Oruc Guvenc was born in 1948 in Kutahya with familial roots in Central Asia. At the age of 12, he had a prophetic dream which inspired him to take up music. He studied at Istanbul University, became a scholar who undertook studies in Central Asia, in particular with regards to Central Asian healing methods by means of music, in order to apply these methods in clinical therapy. Having studied shamanistic practices, but also the whole history of Oriental makams, he specialized in pentatonic music, an archaic form of music, based on five tones (today we are using octave systems and have seven or eight tones), which can be found in the music of indigenous folk, from African to Native American, as well as in many children’s songs. Among his many ideas, he proposed that children be strictly weaned on pentatonic music until the age of ten.
When Oruc Guvenc died in 2017 he left behind a German widow named Andrea Azize Guvenc, who spoke to me from her home in Yalova on the Sea of Marmara.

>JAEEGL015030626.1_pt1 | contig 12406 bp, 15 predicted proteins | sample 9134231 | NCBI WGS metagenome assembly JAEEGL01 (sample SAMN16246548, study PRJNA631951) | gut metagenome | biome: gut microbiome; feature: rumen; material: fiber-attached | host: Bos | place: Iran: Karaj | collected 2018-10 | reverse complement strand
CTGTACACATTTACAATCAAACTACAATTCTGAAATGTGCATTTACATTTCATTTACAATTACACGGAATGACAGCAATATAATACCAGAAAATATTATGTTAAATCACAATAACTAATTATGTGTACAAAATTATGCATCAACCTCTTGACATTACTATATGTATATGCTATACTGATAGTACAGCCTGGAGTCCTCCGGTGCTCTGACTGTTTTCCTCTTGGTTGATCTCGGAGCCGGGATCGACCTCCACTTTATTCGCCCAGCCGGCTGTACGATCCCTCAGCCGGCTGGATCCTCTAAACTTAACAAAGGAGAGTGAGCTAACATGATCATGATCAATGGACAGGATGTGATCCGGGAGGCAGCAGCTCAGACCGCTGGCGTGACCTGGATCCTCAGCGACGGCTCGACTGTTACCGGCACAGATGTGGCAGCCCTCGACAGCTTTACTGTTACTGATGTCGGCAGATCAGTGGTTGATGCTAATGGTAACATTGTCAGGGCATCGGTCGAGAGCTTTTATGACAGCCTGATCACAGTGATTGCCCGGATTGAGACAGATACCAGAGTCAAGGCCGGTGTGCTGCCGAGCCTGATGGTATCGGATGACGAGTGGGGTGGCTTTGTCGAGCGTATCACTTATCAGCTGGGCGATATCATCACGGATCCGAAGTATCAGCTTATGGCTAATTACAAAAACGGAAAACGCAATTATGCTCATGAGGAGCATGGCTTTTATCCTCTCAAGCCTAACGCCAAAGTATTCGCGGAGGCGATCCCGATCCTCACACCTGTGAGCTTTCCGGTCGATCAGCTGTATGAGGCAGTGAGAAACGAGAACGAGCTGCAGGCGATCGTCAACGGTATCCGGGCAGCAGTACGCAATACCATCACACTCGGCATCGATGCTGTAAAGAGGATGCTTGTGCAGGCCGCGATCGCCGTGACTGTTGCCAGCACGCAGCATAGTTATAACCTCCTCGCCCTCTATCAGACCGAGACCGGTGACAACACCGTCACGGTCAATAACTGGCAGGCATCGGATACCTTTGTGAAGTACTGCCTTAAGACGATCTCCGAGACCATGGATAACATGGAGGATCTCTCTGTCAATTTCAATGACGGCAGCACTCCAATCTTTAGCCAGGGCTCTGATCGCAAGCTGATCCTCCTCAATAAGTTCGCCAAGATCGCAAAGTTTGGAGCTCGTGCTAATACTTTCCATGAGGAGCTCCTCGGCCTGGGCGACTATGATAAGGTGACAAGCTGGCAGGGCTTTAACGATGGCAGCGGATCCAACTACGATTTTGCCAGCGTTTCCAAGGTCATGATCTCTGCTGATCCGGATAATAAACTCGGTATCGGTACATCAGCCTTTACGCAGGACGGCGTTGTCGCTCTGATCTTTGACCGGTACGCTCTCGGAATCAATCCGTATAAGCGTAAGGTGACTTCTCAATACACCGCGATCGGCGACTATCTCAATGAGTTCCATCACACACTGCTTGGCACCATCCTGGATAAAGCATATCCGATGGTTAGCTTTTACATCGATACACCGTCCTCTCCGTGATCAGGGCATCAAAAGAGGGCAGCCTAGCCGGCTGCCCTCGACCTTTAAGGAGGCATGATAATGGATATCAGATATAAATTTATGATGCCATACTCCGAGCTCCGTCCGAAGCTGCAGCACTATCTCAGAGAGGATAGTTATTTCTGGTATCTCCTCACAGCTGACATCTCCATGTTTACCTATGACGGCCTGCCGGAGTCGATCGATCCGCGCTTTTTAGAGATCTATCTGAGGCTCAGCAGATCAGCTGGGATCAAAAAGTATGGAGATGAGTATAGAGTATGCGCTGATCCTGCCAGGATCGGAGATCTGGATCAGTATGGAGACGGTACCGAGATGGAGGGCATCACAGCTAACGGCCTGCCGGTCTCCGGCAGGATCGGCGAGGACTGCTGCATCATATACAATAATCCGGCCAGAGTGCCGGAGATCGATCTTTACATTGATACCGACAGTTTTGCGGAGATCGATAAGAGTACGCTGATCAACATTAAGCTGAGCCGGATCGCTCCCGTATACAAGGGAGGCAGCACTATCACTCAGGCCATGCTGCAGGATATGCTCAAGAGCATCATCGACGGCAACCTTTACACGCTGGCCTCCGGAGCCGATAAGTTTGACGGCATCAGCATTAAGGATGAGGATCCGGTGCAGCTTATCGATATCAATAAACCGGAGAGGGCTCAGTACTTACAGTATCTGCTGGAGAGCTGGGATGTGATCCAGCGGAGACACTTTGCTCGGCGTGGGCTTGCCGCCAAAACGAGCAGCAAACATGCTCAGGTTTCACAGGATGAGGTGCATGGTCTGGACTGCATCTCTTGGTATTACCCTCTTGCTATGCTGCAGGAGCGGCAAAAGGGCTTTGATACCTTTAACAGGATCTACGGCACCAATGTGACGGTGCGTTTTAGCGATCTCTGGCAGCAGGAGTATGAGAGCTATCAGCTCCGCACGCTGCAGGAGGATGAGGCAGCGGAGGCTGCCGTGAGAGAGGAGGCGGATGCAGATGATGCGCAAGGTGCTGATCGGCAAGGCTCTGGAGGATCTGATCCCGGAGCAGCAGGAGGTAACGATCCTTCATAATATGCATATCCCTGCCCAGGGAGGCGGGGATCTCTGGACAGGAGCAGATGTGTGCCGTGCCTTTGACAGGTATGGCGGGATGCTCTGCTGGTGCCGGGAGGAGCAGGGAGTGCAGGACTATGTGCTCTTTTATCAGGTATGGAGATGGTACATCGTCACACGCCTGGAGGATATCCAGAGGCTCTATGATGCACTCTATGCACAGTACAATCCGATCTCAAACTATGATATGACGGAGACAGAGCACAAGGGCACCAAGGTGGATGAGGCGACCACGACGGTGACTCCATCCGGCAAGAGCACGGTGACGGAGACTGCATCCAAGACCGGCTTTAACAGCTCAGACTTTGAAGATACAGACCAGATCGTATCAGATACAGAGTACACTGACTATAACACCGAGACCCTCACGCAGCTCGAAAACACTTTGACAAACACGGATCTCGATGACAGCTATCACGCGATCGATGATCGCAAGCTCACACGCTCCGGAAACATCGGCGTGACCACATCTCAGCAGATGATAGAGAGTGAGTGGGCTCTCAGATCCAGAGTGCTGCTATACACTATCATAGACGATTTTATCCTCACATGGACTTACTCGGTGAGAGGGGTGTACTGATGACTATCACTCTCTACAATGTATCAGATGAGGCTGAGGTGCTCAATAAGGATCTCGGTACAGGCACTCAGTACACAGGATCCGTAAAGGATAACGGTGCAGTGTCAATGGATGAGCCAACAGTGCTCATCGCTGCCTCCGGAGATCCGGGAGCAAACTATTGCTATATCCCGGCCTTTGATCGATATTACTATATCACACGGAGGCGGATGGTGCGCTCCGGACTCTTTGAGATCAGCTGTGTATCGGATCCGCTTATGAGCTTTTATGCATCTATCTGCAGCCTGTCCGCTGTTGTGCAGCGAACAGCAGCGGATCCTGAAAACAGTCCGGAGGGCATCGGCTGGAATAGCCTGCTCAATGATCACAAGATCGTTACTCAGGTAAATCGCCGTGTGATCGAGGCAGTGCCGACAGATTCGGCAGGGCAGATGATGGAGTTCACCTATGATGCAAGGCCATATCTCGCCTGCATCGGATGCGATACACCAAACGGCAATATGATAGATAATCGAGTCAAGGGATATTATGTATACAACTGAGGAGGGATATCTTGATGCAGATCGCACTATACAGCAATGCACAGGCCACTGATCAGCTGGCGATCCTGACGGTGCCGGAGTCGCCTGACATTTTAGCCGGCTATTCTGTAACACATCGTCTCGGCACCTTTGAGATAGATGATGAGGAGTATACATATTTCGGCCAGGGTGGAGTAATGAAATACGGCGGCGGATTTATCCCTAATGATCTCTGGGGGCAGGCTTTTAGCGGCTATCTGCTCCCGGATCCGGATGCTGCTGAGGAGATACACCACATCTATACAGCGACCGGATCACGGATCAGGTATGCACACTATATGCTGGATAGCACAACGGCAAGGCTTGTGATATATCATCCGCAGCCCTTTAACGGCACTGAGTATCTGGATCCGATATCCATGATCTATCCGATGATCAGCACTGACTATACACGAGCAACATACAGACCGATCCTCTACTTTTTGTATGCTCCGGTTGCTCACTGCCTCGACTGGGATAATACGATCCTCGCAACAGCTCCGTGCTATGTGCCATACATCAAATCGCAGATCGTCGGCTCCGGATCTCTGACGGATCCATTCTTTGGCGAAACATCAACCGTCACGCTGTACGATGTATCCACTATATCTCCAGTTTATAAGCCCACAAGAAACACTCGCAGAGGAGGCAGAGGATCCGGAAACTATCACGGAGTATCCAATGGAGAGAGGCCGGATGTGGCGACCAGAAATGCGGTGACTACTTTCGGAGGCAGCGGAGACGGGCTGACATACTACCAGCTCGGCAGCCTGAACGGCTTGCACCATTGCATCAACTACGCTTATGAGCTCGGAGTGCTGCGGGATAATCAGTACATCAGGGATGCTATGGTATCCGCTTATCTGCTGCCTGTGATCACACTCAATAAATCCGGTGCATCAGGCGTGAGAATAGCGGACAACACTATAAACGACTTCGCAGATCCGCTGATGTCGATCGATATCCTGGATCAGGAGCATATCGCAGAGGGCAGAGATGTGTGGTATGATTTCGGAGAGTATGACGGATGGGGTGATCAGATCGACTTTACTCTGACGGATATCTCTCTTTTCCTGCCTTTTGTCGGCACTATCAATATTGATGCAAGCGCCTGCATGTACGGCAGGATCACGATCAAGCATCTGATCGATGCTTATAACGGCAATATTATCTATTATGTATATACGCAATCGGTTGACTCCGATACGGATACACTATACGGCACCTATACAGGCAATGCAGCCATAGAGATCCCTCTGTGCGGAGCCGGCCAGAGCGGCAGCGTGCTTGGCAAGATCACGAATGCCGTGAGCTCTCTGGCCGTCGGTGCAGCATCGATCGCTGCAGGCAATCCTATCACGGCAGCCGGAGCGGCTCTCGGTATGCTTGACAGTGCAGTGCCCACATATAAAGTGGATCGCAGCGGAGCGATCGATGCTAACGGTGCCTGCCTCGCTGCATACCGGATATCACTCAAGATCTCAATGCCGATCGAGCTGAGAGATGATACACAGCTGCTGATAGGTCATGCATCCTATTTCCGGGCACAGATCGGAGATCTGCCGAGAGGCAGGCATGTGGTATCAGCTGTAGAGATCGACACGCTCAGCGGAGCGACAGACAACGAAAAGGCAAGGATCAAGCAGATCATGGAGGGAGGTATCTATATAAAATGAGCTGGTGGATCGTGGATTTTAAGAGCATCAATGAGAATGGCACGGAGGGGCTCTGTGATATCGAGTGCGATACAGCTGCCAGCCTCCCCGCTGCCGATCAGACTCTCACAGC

“He was a wonderful person, who almost never lost his composure, was at peace with himself, and had an inner connection to the big Spirit, the Spirit of Love,” Mrs. Guvenc recalls. "He was a being of light.”
Like many Sufi sheikhs, Guvenc believed to derive his authority from belonging to a silsila, a “golden chain” of teachers stretching back to the prophet Muhammad. However, unlike many Sufi wisemen, he did not leave a successor to carry out his work after him.
“And so it is, that in my opinion, all of the seeds that he sowed over time, they all together have sprouted to become a big garden all over the world,” says Mrs. Guvenc. “This garden has no walls. These plants can really spread their roots. You can’t hem them in with a fence. It’s a garden that can grow if it is well-tended and watered.”
Michael Bachmaier-Eksi is continuing Oruc Guvenc’s legacy in Berlin. It was there I met with the soft-spoken doctor, who uses Guvenc’s ideas to treat via music therapy people suffering from psychological problems.
“I am doing a special ‘makam therapy’,” he told me over coffee in a Berlin café around the corner from his practice.